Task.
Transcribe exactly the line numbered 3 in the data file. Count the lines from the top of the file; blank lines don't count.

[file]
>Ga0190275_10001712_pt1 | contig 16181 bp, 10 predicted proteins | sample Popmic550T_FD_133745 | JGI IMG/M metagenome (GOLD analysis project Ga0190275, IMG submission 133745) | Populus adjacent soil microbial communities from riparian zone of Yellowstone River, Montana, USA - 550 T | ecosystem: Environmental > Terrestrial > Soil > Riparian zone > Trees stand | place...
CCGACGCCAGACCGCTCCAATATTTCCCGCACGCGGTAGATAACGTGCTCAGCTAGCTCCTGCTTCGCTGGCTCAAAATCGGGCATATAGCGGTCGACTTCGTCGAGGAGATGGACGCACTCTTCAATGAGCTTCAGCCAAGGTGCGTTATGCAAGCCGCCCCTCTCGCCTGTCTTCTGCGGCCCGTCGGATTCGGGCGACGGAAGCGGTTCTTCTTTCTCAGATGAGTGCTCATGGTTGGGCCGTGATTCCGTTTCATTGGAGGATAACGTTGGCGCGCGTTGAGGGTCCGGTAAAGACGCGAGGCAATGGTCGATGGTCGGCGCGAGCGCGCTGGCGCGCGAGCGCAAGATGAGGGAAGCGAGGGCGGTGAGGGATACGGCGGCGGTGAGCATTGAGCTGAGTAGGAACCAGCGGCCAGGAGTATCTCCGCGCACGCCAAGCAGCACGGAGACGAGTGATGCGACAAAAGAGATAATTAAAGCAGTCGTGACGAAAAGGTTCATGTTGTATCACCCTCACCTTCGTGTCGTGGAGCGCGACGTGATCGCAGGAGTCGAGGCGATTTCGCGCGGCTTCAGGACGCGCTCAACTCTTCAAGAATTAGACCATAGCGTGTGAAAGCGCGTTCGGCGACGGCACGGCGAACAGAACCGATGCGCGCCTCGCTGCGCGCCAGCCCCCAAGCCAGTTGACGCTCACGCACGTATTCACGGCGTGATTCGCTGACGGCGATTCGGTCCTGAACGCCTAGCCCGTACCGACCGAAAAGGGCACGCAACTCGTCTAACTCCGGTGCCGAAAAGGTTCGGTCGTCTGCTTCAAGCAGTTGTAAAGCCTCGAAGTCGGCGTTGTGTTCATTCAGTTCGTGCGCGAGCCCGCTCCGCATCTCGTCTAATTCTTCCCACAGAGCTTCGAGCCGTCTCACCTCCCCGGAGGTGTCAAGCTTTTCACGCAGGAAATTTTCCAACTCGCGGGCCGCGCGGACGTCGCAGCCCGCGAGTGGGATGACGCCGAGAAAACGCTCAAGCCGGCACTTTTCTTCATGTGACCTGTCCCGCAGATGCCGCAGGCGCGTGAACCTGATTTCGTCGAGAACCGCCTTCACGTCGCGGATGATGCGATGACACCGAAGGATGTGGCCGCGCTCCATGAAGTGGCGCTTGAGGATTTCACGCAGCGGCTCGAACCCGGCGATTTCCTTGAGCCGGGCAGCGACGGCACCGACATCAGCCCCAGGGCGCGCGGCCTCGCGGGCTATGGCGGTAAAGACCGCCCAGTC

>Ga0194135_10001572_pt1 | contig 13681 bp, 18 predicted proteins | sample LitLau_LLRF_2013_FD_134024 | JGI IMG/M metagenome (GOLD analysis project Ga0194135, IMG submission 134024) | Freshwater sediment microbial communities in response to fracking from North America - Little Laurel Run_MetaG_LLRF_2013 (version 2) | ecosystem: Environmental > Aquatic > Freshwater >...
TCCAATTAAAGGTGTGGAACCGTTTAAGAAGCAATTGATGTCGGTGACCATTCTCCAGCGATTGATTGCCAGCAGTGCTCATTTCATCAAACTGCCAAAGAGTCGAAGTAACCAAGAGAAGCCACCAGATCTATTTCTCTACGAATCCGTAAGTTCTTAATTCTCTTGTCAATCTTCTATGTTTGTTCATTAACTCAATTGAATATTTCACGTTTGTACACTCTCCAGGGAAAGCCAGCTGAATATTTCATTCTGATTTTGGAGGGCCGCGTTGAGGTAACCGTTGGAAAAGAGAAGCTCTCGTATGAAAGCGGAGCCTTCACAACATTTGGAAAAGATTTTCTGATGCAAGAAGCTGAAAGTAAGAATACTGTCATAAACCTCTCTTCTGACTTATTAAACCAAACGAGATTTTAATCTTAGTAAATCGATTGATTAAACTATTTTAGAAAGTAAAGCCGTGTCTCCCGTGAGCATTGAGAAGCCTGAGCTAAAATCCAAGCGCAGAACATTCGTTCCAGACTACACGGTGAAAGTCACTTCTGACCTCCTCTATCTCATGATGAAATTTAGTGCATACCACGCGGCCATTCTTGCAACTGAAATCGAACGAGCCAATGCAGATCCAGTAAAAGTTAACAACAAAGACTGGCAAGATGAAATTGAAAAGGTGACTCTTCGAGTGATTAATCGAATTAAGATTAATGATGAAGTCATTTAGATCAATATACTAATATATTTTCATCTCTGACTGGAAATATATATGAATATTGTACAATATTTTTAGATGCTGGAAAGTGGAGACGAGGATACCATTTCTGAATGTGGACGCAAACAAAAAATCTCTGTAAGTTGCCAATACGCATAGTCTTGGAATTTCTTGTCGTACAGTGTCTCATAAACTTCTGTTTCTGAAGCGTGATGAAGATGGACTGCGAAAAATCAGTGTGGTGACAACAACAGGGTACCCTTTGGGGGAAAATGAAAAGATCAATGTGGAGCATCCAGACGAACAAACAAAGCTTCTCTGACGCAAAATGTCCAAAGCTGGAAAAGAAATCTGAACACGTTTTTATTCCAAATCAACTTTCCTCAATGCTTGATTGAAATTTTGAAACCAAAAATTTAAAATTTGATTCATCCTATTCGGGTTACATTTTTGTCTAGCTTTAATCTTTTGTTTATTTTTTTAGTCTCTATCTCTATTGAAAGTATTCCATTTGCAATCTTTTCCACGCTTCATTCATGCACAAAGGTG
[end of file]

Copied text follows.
>Ga0194135_10001572_pt1 | contig 13681 bp, 18 predicted proteins | sample LitLau_LLRF_2013_FD_134024 | JGI IMG/M metagenome (GOLD analysis project Ga0194135, IMG submission 134024) | Freshwater sediment microbial communities in response to fracking from North America - Little Laurel Run_MetaG_LLRF_2013 (version 2) | ecosystem: Environmental > Aquatic > Freshwater >...